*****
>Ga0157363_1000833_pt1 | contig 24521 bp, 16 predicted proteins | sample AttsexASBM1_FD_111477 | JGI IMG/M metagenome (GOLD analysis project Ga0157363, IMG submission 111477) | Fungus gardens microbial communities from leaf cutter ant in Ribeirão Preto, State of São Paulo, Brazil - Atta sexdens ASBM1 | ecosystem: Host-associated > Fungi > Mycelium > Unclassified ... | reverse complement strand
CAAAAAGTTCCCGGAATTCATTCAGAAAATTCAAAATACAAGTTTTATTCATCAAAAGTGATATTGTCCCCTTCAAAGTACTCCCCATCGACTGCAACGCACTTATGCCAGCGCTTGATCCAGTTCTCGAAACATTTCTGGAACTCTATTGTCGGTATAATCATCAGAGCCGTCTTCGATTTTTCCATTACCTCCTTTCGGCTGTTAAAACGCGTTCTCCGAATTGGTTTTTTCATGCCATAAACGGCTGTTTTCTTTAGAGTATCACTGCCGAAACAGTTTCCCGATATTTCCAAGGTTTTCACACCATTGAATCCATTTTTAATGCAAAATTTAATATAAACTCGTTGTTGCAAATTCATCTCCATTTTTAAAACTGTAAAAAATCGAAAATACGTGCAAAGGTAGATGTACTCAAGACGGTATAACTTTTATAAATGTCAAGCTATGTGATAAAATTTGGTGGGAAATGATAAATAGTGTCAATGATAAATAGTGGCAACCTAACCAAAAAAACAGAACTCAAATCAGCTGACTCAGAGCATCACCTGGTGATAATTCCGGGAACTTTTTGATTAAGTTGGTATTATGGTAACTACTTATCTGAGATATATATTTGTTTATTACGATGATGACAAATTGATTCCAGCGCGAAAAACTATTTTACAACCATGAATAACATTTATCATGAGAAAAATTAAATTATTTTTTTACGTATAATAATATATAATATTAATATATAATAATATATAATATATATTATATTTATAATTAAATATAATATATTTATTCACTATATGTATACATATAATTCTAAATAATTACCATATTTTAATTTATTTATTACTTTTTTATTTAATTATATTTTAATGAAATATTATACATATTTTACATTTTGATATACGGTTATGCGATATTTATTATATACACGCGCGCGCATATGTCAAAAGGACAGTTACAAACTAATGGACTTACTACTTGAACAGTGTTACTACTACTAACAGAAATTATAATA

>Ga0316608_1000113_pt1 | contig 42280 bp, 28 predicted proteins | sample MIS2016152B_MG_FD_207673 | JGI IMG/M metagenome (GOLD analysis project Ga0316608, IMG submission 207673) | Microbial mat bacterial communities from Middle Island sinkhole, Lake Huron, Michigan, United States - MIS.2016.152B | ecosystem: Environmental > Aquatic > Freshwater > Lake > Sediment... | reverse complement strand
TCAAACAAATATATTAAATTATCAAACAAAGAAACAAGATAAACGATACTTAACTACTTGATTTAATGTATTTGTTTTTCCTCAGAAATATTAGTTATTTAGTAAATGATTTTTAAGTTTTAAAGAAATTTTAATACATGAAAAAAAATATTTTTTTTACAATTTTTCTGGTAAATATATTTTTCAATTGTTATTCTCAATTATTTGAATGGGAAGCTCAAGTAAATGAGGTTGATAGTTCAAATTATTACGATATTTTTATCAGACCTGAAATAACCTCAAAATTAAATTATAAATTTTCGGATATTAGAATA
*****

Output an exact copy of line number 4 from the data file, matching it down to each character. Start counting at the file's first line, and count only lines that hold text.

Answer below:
TCAAACAAATATATTAAATTATCAAACAAAGAAACAAGATAAACGATACTTAACTACTTGATTTAATGTATTTGTTTTTCCTCAGAAATATTAGTTATTTAGTAAATGATTTTTAAGTTTTAAAGAAATTTTAATACATGAAAAAAAATATTTTTTTTACAATTTTTCTGGTAAATATATTTTTCAATTGTTATTCTCAATTATTTGAATGGGAAGCTCAAGTAAATGAGGTTGATAGTTCAAATTATTACGATATTTTTATCAGACCTGAAATAACCTCAAAATTAAATTATAAATTTTCGGATATTAGAATA